Q&A about court case involving Gov. Scott Walker

AP News
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Posted: Sep 09, 2014 7:19 AM

MADISON, Wis. (AP) — The 7th U.S. Circuit Court of Appeals is to hear arguments Tuesday to decide if prosecutors can eventually continue a "John Doe" investigation of Wisconsin Gov. Scott Walker's dealings with conservative groups during recall elections in 2011 and 2012.

A judge in May halted the investigation, saying prosecutors misinterpreted campaign finance law. Prosecutors are seeking to overturn that ruling, and dismiss the civil rights lawsuit seeking damages that was filed by the Wisconsin Club for Growth.

No charges have been filed against the governor, who is in a tight re-election race and is seen as a potential 2016 presidential candidate.

Some frequently asked questions and answers about the case:

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WHAT IS A JOHN DOE INVESTIGATION?

It is the name given to investigations allowed under Wisconsin law that are conducted largely in secret and overseen by a judge. Prosecutors can collect evidence and compel people to testify, but the activity is largely shielded from the public. Thousands of pages of documents related to this investigation have become public as a result of this and other lawsuits that have been filed. Eric O'Keefe, the director of the Wisconsin Club for Growth, one of the conservative groups being targeted, also leaked information about the probe. A media coalition wants the entire record to be made public. That will also be argued Tuesday before the appeals court.

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WHAT IS WALKER ACCUSED OF DOING?

Prosecutors allege the Wisconsin Club for Growth acted as an illegal hub to coordinate fundraising for Walker and other conservative groups, including Citizens for a Strong America and Wisconsin Manufacturers and Commerce. Those efforts came during recall drives against him and Republican state senators in 2011 and 2012. Democrats launched the recall drive in retaliation for Walker's passage of a law that stripped most public workers of nearly all their union rights.

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WHAT ARE THE ARGUMENTS?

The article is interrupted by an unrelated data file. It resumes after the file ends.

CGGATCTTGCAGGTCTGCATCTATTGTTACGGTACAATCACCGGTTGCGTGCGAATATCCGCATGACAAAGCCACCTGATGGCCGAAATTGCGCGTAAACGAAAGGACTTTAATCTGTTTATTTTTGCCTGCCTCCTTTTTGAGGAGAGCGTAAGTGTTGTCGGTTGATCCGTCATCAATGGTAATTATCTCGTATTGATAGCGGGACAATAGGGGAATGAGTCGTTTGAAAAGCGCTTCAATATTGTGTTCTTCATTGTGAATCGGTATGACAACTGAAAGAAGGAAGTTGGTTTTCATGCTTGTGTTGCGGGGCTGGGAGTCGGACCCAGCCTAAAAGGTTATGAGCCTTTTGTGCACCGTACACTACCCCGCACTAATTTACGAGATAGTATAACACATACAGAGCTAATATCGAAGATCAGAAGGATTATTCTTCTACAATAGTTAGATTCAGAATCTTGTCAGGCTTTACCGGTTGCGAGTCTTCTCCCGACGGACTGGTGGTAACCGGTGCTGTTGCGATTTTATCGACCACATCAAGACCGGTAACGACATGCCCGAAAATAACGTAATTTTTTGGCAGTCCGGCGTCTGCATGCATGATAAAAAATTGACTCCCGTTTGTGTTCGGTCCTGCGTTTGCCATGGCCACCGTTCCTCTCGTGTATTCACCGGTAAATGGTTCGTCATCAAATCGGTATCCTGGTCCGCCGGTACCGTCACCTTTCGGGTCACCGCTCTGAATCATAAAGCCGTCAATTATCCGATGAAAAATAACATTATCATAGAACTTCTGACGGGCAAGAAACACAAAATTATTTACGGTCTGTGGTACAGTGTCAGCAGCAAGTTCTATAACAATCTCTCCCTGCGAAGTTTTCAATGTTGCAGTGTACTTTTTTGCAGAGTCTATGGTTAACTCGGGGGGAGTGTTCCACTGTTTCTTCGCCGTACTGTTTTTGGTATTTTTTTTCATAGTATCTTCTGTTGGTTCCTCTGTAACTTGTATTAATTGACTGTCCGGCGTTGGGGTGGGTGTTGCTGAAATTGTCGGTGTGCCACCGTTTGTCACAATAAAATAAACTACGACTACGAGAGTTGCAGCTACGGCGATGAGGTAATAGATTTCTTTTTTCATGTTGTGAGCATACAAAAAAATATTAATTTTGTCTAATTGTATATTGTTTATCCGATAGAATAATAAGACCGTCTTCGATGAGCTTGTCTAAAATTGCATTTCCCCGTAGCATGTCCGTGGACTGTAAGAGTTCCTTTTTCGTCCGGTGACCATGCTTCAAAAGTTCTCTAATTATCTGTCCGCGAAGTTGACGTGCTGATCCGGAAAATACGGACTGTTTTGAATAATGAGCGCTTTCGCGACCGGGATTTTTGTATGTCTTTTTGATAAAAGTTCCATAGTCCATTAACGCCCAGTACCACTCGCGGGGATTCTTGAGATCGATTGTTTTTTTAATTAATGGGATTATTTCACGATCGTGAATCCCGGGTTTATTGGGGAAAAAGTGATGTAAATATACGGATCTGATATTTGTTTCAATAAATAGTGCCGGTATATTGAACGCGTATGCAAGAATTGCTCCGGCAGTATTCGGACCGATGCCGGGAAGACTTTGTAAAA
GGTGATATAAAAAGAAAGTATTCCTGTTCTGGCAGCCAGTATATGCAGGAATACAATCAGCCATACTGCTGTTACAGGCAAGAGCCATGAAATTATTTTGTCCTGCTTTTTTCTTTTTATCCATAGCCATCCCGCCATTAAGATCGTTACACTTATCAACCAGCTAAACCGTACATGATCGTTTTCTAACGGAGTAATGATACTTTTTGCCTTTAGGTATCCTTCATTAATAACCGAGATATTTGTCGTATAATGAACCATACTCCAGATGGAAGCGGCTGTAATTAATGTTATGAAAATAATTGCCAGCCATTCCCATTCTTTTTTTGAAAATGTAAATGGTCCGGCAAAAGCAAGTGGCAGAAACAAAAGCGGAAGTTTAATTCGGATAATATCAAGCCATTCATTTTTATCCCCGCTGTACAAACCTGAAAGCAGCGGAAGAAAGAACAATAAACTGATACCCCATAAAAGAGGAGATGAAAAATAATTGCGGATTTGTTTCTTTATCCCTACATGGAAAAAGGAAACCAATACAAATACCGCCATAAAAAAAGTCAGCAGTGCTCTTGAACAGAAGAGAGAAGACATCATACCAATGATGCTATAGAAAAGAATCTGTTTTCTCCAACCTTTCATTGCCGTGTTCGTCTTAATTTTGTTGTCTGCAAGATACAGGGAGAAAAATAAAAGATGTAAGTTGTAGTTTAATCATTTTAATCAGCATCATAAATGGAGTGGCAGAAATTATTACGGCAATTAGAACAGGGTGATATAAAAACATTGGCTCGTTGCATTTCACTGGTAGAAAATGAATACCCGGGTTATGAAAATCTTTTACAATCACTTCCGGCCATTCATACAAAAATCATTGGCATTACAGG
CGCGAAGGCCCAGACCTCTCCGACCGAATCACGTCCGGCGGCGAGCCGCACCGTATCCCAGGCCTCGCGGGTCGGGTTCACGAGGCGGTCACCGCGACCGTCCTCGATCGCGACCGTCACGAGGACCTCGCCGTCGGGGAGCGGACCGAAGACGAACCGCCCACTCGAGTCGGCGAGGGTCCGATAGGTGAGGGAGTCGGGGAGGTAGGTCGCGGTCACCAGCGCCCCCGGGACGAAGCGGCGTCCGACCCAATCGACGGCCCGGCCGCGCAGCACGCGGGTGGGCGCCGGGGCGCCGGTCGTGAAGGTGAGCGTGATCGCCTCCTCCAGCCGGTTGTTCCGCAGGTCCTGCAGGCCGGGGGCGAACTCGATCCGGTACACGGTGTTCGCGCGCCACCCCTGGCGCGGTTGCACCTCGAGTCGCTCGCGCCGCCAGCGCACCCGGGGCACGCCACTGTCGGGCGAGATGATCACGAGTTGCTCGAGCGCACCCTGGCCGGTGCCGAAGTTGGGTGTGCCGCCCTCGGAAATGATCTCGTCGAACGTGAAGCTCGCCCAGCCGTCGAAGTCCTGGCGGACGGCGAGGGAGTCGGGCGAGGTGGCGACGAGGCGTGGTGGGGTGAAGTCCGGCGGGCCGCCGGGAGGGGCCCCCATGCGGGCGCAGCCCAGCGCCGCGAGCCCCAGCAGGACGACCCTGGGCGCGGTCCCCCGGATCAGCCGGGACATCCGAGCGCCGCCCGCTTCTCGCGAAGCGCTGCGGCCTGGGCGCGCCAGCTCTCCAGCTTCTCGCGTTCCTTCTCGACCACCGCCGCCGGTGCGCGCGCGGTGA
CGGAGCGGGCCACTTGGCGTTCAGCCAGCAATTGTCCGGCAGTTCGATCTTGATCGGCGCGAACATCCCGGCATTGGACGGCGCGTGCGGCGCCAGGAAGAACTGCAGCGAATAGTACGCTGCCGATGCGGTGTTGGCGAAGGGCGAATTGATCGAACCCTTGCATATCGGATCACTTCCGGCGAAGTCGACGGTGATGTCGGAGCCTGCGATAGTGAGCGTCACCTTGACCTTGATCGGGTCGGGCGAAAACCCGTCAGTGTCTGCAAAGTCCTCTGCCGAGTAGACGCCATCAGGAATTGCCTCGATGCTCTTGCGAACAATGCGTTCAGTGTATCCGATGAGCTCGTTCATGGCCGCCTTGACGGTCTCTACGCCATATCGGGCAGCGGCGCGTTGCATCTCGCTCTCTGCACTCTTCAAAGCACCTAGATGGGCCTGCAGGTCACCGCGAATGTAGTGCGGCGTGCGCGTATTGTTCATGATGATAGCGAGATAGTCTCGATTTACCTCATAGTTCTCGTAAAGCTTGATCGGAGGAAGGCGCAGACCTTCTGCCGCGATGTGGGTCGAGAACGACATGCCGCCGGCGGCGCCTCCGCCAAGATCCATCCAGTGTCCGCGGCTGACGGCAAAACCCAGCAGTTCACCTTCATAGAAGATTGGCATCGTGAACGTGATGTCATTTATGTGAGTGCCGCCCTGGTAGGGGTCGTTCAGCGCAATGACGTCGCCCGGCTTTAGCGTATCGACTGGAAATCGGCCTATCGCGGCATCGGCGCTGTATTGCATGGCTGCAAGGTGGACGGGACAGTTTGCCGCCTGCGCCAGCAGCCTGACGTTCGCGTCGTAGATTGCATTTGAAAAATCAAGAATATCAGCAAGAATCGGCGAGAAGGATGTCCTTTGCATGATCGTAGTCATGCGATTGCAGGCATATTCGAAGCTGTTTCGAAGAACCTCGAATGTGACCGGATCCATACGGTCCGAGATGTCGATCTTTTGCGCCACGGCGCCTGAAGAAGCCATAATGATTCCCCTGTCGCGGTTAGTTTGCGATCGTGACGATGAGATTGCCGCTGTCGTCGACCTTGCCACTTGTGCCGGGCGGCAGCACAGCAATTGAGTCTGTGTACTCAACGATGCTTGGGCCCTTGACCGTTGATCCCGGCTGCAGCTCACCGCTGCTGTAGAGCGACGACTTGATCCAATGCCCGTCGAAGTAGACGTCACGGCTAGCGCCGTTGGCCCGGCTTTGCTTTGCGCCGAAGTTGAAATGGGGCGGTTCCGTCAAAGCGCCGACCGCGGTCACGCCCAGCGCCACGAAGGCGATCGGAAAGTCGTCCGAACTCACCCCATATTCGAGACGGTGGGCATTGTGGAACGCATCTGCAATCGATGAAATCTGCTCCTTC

Prosecutors contend that the conservative groups' fundraising and spending in the recalls amount to in-kind campaign contributions that should have been reported to the state Government Accountability Board. Under state law, they argue, coordination between independent groups and campaigns results in the groups being considered campaign subcommittees, requiring the candidate to report their spending and contributions. But the Wisconsin Club for Growth argues that coordinating with candidates on issue advocacy — communications that don't expressly ask a voter to elect or defeat a candidate — is legal and that the investigation is nothing more than a partisan witch hunt by liberal prosecutors determined to tarnish conservatives.

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WHAT HAVE THE LOWER COURTS SAID?

Reserve state Judge Gregory Peterson, who was overseeing the investigation, rejected the prosecutors' arguments in January. He wrote that state law prohibits coordination by candidates and independent organizations for political purposes, if those purposes express advocacy — the term in political circles for messages that clearly seek a candidate's election or defeat. But prosecutors didn't show any such advocacy in the groups' activities, Peterson wrote.

That decision has been appealed by prosecutors.

U.S. District Judge Rudolph Randa essentially agreed in May when he put a temporary stop to the investigation. He ruled that prosecutors have incorrectly interpreted state law to require that groups report spending on issue advocacy, which is broader and not directed at a particular candidate. Issue advocacy is protected by the First Amendment's free speech guarantee and isn't subject to regulation, Randa said.

It's the appeal of Randa's ruling that is being argued Tuesday.

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WHAT EFFECT HAS ALL THIS HAD ON THE ELECTION?

Walker faces Democrat Mary Burke in the Nov. 4 election and three polls by the Marquette University Law School since May have shown them to be running about even. The July poll asked about the John Doe investigation. Of the 75 percent of registered voters who said they had heard about the probe, 54 percent said it was "just more politics" while 42 percent said it was "really something serious."